The Trump Administration is planning to eliminate a vast trove of medical guidelines that for nearly 20 years has been a critical resource for doctors, researchers and others in the medical community.
Maintained by the Agency for Healthcare Research and Quality [AHRQ], part of the Department of Health and Human Services, the database is known as the National Guideline Clearinghouse [NGC], and it’s scheduled to “go dark,” in the words of an official there, on July 16.
Medical guidelines like those compiled by AHRQ aren’t something laypeople spend much time thinking about, but experts like Valerie King, a professor in the Department of Family Medicine and Director of Research at the Center for Evidence-based Policy at Oregon Health & Science University, said the NGC is perhaps the most important repository of evidence-based research available.
“Guideline.gov was our go-to source, and there is nothing else like it in the world,” King said, referring to the URL at which the database is hosted, which the agency says receives about 200,000 visitors per month. “It is a singular resource,” King added.
Medical guidelines are best thought of as cheatsheets for the medical field, compiling the latest research in an easy-to use format. When doctors want to know when they should start insulin treatments, or how best to manage an HIV patient in unstable housing — even something as mundane as when to start an older patient on a vitamin D supplement — they look for the relevant guidelines. The documents are published by a myriad of professional and other organizations, and NGC has long been considered among the most comprehensive and reliable repositories in the world.
AHRQ said it’s looking for a partner that can carry on the work of NGC, but that effort hasn’t panned out yet.
“AHRQ agrees that guidelines play an important role in clinical decision making, but hard decisions had to be made about how to use the resources at our disposal,” said AHRQ spokesperson Alison Hunt in an email. The operating budget for the NGC last year was $1.2 million, Hunt said, and reductions in funding forced the agency’s hand.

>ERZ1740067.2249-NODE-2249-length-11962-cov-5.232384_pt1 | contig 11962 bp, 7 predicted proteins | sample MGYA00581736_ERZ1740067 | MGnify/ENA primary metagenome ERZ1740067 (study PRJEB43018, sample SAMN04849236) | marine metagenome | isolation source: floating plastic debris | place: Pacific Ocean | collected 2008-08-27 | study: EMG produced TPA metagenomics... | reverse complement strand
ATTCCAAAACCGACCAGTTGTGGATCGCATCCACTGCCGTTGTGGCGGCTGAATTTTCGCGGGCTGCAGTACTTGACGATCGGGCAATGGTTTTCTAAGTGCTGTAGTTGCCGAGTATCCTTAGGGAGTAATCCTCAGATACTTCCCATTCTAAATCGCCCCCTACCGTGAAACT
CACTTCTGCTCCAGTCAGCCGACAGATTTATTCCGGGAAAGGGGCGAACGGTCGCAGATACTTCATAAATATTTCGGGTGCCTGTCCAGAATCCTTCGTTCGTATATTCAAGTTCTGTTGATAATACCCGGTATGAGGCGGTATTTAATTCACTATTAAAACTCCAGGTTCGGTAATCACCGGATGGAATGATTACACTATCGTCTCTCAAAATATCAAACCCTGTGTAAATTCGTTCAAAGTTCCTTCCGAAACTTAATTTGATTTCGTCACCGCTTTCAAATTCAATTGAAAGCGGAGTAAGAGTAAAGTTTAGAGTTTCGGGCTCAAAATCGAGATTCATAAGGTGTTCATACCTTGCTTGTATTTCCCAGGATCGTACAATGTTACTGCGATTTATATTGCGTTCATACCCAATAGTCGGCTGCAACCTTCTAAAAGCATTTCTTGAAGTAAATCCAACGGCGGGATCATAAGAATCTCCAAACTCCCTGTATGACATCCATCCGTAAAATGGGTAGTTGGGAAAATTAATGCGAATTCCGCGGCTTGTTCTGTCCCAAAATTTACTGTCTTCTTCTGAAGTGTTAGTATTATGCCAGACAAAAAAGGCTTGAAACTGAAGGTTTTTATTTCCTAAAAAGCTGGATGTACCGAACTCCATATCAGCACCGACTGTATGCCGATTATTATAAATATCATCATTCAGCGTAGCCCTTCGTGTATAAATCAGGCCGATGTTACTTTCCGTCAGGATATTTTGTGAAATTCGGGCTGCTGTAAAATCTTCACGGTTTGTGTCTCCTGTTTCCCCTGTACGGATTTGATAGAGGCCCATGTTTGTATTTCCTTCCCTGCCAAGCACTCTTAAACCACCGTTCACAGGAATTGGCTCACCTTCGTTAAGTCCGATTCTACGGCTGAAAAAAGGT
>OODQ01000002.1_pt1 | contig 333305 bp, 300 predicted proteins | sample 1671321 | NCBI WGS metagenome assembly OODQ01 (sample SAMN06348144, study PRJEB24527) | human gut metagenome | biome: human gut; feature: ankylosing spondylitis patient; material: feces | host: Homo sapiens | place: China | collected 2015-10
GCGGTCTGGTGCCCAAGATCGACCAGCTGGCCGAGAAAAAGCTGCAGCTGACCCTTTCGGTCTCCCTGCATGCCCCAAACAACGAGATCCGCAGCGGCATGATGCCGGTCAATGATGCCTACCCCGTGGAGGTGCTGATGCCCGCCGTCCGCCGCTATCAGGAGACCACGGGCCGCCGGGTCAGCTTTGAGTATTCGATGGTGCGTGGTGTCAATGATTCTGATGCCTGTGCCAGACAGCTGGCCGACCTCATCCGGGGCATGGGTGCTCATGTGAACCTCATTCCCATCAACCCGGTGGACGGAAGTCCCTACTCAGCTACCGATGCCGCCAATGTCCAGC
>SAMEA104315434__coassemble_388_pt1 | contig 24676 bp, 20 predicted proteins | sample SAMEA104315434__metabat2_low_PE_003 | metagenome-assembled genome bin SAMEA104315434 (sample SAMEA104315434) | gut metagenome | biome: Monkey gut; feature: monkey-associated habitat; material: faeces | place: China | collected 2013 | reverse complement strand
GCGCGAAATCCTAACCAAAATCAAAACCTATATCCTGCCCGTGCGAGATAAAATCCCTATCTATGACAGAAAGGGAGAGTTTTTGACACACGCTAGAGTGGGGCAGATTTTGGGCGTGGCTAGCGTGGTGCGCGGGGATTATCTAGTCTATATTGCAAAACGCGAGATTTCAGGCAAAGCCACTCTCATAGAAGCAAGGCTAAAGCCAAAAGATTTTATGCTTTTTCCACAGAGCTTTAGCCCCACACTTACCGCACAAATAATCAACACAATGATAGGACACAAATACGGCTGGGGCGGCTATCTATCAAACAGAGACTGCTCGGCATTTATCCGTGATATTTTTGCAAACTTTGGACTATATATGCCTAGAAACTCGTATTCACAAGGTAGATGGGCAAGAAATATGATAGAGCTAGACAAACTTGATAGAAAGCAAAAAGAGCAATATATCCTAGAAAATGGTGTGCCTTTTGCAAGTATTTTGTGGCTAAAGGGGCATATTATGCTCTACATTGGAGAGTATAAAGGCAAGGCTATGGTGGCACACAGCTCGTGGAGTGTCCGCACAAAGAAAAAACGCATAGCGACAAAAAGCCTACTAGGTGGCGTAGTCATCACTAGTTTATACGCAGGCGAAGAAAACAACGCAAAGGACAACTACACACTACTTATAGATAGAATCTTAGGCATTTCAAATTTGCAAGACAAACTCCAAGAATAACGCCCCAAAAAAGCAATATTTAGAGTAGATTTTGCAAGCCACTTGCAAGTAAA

Not even an archived version of the site will remain, according to an official at AHRQ. A report from the Sunlight Foundation’s Web Integrity Project found the agency announced the site’s retirement, as well as that of a related but less trafficked “Quality Measures” site, this Spring. Some of the NGC’s pages are preserved in a third party archive, but no comprehensive backup of the site’s contents or search functions exists.
Part of what makes NGC unique is its breadth, King explained. Drawing on research from all over the country and the world, from professional organizations and research institutes, the site offers a free, and virtually comprehensive, body of guidelines in a centralized and easily searchable location. Rather than seeking out guidelines from dozens of individual publishers, King said, the NGC allows researchers to find the full range of resources in one stop.
The site plays another critical role, King said: that of gatekeeper. Because medical guidelines are produced by such a vast array of organizations, they vary widely in quality.
“In times past, there were an awful lot of, let me put air quotes around this — ‘guidelines’ — that weren’t of good methodologic quality,” King said. “They were typically just expert opinions, or what we jokingly refer to as BOGSAT guidelines: ‘bunch of guys sitting around a table’ guidelines.”
The NGC has a screening process designed to keep weakly supported research out. It also offers summaries of research and an interactive, searchable interface.